Low-THC products can make brands stand out to niche demand, producers say

| Contributor

Brands can differentiate themselves from their competitors by offering low-THC potency products, but the demand for non-dominant THC cannabis is more complicated, three producers told StratCann. 

Manufacturing a diverse terpene profile with phytonutrients can deliver a product that stands out from cannabis that has a maximum concentration of THC or CBD, the producers said. 

Cultivators of high-potency THC flower often don’t break the 3% terpene mark, said Jeff Abbott, head of product development at Northern Green Canada. “When you’re seeing these sub-20 percent cultivars, you’re going to get a lot more interesting flavours that consumers are going to remember any time they consume them, and they will become sought after,” Abbott said.

Low-THC products offer the potential for unique formulations that meet specific consumer needs, said Brian LeBlanc, director of sales at Retro Cannabis. Brands that prioritize product innovations and consumer education in the low-THC segment could become leaders in the emerging market niche, LeBlanc said.

However, producers explained that the Canadian market is still price-and-potency-driven, making differentiation less of an obvious choice from a business perspective. 

More educated consumers could start seeking out minor cannabinoid products with specific ratios of CBD, according to Maximilian Michalowski, co-founder of Emprise Canada. “You may see that these minor cannabinoids have specific purposes like vitamins do today, people take specific vitamins for anti-inflammatory purposes, they take them for sleep,” Michalowski said.

Minor cannabinoids open up a broader consumer demographic who consume low-THC products beyond just THC-adverse users, Michalowski explained. Emprise includes minor cannabinoids in THC and CBD dominant products to reach both markets.

According to Michalowski, full-spectrum products with a CBD: THC ratio of 20:1 make more sense than isolating minor cannabinoids or CBD at a 1:1 ratio, from both a business and therapeutic standpoint.

The real impact on demand for any product is the price of producing it, he argued, and the higher cost of isolating cannabinoids only pays off if you’re delivering a high-potency THC product.

Demand for low-THC cannabis has been hampered by high-potency THC mandates from provincial retail oversight boards, said Abbott. Those mandates prevent consumer demand from driving more low-THC cannabis production.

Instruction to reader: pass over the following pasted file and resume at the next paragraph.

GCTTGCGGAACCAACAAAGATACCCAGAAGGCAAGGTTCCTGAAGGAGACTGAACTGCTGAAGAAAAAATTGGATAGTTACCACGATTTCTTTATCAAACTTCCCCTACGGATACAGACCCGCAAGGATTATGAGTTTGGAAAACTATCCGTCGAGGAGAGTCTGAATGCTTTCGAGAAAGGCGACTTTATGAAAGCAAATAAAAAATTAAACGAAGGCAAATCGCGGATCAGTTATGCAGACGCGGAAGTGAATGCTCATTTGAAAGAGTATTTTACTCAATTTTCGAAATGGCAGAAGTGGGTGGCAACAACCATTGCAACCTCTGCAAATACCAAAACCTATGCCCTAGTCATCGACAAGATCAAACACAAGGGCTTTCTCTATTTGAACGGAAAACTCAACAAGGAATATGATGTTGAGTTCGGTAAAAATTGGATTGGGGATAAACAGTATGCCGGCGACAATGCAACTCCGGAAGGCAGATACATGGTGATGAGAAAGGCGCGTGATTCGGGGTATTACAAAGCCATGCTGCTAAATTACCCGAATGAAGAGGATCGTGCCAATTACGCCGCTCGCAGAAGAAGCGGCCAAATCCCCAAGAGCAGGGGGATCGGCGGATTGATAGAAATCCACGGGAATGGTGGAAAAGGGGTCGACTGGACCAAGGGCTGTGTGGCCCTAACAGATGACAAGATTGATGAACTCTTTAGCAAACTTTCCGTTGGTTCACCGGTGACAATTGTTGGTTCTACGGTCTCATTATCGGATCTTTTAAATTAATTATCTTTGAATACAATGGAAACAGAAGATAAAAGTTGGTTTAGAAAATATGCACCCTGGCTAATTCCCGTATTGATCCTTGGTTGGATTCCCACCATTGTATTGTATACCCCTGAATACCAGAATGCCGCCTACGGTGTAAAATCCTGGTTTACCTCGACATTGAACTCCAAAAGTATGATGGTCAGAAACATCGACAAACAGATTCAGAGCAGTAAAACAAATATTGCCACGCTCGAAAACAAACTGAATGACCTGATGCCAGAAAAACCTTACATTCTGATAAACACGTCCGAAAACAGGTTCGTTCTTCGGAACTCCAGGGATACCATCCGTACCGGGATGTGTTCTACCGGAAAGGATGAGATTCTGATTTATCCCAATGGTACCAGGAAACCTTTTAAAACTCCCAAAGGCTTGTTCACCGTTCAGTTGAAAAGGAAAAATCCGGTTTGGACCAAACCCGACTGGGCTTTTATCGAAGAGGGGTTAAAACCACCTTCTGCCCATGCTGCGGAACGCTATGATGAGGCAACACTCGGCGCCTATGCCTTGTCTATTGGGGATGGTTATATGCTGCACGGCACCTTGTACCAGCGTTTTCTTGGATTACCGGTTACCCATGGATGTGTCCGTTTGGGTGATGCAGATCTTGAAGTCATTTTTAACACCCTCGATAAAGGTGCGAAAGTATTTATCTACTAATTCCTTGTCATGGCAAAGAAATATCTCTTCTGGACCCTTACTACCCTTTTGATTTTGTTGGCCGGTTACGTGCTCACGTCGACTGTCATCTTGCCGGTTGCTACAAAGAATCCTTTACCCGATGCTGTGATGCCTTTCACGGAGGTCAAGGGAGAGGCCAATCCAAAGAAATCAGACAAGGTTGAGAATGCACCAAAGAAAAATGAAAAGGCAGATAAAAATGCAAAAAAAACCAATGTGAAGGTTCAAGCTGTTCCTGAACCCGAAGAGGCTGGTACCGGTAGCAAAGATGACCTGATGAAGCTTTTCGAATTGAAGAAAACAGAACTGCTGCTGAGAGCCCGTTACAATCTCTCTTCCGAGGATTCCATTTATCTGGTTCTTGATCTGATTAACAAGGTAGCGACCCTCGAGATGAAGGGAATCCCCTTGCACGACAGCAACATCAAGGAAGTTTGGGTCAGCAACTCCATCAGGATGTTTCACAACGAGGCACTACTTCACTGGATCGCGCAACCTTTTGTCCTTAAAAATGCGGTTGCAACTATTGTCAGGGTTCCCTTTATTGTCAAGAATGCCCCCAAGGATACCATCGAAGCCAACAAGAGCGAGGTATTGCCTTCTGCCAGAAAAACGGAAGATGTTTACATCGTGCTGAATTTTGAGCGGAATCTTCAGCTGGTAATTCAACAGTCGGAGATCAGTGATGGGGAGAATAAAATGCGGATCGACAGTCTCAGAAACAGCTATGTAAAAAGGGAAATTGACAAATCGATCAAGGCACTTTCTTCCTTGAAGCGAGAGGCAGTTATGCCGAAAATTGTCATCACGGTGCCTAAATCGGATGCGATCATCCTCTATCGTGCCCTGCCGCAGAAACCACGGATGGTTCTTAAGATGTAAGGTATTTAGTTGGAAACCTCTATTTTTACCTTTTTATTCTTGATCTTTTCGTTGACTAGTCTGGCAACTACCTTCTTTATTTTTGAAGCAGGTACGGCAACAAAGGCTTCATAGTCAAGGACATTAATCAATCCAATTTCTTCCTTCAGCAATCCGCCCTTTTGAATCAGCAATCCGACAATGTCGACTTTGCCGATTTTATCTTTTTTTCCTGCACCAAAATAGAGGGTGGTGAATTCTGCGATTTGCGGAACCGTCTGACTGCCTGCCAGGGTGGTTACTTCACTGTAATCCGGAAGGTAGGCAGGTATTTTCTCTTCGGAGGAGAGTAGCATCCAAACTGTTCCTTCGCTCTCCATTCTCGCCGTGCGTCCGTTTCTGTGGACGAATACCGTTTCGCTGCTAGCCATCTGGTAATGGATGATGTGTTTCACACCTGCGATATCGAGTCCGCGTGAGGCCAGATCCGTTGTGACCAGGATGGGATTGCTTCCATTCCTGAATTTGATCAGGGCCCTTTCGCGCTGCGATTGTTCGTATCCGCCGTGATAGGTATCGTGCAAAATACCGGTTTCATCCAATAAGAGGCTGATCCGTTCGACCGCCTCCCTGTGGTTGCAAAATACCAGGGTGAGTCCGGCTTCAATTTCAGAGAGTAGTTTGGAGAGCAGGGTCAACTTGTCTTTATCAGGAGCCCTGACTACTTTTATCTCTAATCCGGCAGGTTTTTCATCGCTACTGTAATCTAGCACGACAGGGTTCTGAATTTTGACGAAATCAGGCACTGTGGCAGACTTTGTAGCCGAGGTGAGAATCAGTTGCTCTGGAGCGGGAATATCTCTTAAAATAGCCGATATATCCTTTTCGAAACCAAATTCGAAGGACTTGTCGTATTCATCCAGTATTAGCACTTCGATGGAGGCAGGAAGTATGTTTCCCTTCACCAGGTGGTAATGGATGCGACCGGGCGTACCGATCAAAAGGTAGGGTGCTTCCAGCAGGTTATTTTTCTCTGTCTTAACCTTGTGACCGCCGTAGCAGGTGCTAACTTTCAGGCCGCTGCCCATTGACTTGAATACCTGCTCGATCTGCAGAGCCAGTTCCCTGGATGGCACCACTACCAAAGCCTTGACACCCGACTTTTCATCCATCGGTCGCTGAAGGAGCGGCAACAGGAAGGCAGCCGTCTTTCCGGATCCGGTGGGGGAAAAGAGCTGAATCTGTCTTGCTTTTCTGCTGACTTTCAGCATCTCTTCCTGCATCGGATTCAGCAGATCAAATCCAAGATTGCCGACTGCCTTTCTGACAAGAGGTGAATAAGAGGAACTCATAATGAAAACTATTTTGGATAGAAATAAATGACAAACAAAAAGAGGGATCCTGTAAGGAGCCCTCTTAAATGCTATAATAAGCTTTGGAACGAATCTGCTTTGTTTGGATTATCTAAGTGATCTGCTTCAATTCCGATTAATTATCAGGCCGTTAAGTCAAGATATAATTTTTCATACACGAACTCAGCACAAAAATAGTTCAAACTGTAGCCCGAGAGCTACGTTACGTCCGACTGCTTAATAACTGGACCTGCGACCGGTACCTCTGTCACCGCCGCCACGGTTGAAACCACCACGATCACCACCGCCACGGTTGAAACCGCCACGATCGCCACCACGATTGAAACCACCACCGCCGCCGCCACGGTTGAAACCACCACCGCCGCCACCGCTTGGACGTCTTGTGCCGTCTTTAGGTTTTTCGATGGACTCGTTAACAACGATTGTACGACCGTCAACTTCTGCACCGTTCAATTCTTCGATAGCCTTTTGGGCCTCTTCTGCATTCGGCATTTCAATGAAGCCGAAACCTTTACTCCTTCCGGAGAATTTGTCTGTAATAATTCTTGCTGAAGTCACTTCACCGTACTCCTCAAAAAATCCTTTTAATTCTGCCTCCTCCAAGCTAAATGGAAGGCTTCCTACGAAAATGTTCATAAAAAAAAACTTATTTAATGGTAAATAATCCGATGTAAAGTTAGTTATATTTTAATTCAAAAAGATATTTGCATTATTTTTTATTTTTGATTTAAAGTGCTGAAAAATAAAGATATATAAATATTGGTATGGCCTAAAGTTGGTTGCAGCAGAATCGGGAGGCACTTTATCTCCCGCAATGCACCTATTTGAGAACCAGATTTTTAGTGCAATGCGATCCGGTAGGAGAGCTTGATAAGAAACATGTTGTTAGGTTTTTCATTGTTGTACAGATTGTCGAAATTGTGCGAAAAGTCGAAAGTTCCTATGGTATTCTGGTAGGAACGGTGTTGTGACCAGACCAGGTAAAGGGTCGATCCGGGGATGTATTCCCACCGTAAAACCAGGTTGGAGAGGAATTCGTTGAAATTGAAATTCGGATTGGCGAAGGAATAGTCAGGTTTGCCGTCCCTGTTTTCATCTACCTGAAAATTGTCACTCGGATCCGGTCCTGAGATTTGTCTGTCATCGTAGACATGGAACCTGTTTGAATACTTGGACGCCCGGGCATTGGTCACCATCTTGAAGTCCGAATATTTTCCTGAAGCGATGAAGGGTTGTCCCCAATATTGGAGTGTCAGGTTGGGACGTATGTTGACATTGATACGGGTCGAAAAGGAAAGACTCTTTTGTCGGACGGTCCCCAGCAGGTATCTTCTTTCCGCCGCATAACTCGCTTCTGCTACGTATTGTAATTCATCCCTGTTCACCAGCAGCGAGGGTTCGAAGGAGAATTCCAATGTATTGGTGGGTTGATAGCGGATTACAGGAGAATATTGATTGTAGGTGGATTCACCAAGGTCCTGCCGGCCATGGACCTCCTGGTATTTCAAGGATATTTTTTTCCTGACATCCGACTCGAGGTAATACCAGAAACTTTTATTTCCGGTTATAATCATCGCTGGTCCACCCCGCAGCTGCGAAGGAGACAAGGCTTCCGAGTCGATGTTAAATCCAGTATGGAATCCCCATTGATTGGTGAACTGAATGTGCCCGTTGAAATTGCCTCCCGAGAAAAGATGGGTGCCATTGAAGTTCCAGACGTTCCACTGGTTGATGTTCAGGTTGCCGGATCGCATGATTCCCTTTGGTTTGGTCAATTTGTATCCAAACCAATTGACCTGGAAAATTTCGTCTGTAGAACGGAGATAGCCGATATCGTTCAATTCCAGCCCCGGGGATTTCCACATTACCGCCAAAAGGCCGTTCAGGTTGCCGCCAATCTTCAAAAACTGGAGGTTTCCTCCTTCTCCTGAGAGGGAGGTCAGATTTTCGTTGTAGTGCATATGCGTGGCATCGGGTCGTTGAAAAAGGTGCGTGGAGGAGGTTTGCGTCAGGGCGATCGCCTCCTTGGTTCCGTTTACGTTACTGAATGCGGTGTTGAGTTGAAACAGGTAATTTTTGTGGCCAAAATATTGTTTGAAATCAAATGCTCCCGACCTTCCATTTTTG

“We’ve lost a fair amount of quality genetics solely because producers have just decided, ‘Hey, you know what? I’m not going to dedicate my time and resources to a cultivar that can barely break 18 percent,” Abbott said. 

LeBlanc shared that low-THC products only cater to a specific segment of the market and don’t appeal to the broader recreational cannabis consumer base. However, demand for low-THC products remains largely unmet, as low-THC products are still relatively scarce compared to their high-THC counterparts, LeBlanc explained.

The way products are packaged and encapsulated changes how much supply of low-THC cannabis is on the market, explained Michalowski. 

While many products may be sold with similar formulations, some have packaged THC in two-piece capsules, Michalowski said. 

An air bubble in the capsules can make the THC oxidize and turn into CBN, Michalowski said.

According to Michalowski, Emprise’s sales are split roughly 50-50 between CBD-dominant and THC-dominant products, with the Light Year Soft Gel being the company’s top-selling product, at 10 mg THC per soft gel: 0.5 mg CBD.

Northern Green Canada primarily sells higher potency products due to its focus being on medical exports, explained Abbott. 

Low-THC products have slower sales compared to high-THC products, LeBlanc said.

However,  they may attract a dedicated customer base seeking milder effects or specific benefits.

~ William Koblensky Varela is a reporter, editor, and journalist